White House Press Secretary Kayleigh McEnany was forced to defend President Donald Trump's recent attacks on MSNBC host Joe Scarborough on Tuesday, an unenviable task she nevertheless intentionally signed up for. She desperately tried to divert the attention back to Scarborough — without engaging in the president's conspiracy theorizing — but offered no credible defense of the president's conduct.

Trump has been spreading the debunked theory that Scarborough killed a staffer in 2001 while he was in Congress, even though it was determined she died of natural causes. The staffer's widower wrote a released a letter on Tuesday pleading with Twitter to take down the president's offensive tweets promoting the thoery. He said he was "angry," "frustrated," and "grieved" by the president's promotion of the harmful allegations. Trump is perverting his late wife's memory, he said, and he fears her niece and nephews will encounter these attacks.When asked about the letter, McEnany said she wasn't sure if the president had seen it. But she said their "hearts" are with the woman's family "at this time." It was a deeply ironic comment because the only particularly traumatizing thing about "this time" for the family is the president's attacks, which come nearly two decades after the woman's death.

McEnany refused to offer any explanation of Trump's comments and instead redirected reporters to a clip of Scarborough on Don Imus's radio show in 2003. In that show, Imus made a tasteless joke obliquely referring to the death, and Scarborough laughed at it briefly.

"Why is the president making these unfounded allegations?" asked ABC News' Jonathan Karl. "I mean, this is pretty nuts, isn't it? The president is accusing someone of possible murder. The family is pleading with the president to please stop unfounded conspiracy theories. Why is he doing it?""The president said this morning, this is not an original Trump thought. And it is not," she said, bringing up the Imus clip. But she made no mention of why the president is bringing up the issue 17 years later and with a much larger platform.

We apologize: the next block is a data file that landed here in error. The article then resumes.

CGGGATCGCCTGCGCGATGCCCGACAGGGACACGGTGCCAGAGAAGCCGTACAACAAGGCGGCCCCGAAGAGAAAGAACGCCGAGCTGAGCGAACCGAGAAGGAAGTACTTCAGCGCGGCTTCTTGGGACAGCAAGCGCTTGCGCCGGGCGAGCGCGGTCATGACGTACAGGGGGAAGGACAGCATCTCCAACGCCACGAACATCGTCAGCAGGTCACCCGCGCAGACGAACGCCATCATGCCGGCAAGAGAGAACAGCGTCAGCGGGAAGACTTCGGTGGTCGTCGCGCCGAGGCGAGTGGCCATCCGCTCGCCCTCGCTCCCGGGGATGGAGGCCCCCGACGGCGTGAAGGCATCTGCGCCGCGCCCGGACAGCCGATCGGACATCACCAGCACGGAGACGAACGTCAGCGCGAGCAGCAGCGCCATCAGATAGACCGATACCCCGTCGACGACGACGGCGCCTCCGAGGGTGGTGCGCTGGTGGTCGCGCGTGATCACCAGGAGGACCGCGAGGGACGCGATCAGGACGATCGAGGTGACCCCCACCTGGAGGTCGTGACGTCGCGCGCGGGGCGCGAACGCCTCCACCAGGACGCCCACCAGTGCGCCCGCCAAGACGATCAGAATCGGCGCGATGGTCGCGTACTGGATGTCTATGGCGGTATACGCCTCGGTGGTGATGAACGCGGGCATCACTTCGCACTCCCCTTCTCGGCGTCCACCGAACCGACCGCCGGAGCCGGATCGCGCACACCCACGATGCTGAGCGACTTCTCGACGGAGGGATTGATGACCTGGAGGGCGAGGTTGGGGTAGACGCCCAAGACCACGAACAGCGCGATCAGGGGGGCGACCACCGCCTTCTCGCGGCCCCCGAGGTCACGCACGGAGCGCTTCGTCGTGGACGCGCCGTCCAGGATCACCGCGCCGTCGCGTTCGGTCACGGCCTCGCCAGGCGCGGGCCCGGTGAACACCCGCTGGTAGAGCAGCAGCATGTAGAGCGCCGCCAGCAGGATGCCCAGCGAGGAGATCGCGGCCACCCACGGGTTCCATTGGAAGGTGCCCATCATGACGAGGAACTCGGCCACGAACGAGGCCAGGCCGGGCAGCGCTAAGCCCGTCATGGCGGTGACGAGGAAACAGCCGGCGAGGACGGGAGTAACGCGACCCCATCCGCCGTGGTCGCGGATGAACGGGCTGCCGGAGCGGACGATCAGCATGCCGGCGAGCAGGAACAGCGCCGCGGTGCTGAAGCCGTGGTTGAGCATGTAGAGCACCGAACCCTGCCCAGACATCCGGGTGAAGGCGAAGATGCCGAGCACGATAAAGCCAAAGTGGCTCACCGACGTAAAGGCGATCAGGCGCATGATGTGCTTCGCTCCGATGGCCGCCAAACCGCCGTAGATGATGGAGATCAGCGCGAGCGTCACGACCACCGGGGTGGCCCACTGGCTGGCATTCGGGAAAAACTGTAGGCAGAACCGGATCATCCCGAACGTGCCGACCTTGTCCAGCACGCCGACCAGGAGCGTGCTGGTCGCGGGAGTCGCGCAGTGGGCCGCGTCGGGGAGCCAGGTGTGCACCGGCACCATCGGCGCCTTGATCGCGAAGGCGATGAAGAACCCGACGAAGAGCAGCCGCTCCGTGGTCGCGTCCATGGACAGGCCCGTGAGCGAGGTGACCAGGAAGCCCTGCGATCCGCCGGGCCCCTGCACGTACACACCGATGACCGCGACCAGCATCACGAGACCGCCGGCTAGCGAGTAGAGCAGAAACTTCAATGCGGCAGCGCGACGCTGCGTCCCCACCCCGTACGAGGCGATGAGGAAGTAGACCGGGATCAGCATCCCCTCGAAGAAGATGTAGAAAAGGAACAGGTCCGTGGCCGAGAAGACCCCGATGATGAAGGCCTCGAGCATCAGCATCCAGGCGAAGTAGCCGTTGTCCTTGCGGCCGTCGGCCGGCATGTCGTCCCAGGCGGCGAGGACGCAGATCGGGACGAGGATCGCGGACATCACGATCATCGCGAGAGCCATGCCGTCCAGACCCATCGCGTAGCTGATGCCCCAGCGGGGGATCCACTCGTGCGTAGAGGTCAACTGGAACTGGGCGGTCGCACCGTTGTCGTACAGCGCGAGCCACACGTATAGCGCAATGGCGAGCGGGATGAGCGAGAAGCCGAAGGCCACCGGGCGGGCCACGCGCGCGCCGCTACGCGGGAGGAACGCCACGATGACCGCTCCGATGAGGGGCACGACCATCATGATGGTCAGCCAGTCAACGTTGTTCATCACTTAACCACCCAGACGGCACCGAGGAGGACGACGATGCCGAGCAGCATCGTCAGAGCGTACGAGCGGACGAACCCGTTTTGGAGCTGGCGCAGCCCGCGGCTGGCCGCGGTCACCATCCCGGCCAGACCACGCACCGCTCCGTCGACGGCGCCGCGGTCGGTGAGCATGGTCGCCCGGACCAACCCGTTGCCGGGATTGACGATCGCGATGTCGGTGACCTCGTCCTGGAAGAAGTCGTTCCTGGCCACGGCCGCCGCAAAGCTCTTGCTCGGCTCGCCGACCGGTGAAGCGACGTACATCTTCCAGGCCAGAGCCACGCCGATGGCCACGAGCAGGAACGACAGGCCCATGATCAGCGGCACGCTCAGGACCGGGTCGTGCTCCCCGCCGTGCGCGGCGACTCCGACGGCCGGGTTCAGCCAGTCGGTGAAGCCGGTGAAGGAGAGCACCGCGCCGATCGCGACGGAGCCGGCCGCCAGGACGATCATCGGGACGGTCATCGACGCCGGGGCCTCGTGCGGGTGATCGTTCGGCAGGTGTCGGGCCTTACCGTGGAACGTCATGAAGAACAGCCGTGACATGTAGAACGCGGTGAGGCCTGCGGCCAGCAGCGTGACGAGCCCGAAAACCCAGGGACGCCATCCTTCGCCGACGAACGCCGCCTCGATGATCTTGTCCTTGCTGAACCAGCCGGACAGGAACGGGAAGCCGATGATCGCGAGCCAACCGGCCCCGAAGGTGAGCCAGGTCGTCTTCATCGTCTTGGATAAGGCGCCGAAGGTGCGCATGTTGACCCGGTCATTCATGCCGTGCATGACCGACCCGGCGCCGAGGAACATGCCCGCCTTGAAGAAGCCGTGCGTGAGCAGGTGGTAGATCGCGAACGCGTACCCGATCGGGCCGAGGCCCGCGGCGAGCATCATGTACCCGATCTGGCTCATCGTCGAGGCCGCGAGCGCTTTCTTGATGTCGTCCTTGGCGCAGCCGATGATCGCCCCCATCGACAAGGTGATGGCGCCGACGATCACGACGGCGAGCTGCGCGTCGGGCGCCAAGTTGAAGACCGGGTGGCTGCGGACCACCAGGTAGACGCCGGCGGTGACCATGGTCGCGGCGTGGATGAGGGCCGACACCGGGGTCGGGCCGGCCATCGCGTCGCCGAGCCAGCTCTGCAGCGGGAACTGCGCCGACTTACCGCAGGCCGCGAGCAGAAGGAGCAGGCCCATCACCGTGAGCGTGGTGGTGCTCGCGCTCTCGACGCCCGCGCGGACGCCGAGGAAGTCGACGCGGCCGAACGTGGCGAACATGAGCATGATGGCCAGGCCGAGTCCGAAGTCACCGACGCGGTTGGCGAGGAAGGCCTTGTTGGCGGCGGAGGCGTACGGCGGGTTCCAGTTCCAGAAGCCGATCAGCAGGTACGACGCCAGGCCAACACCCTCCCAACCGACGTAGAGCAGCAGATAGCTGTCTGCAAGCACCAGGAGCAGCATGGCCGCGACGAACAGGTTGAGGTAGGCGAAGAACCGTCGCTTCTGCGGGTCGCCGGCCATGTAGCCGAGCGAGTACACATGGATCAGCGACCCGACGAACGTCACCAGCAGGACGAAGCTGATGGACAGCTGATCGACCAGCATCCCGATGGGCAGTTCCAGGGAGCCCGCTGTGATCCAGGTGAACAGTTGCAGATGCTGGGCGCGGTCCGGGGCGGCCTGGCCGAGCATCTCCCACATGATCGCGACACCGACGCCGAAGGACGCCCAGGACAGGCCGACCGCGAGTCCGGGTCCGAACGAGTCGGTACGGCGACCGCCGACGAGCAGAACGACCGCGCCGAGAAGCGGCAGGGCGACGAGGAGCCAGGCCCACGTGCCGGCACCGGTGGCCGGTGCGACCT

When pressed further on the president's conduct, she again diverted blame to Scarborough, saying his morning show unfairly criticizes the president. But again, she offered no substantive defense of Trump.

After McEnany had moved on, PBS reporter Yamiche Alcindor brought it up again: "Why won't the president give this widower peace and stop tweeting about the conspiracy theory involving his wife?"

McEnany said she had already answered the question, which she hadn't, and said the onus is on Scarborough to explain the Imus clip."The widower is talking specifically about the president!" Alcindor shot back. But McEnany called on Chanel Rion, with the aggressively pro-Trump outlet OAN, who changed the subject to conspiracy theories about the origins of the Russia investigation.

"Are you not going to answer that?" Alcindor called out, still trying to get a substantive response to her question, but Rion spoke over her.

At the end of the briefing, another reporter asked whether Trump was looking for any actual law enforcement steps be taken in response to his conspiracy theory. But McEnany had nothing to add, and simply told people to listen to the Imus clip again. As she hurried out of the briefing room, a reporter asked if Trump would stop promoting the theory — but she left without answering.

Watch the exchange about Klausutis, which begins at 48:45.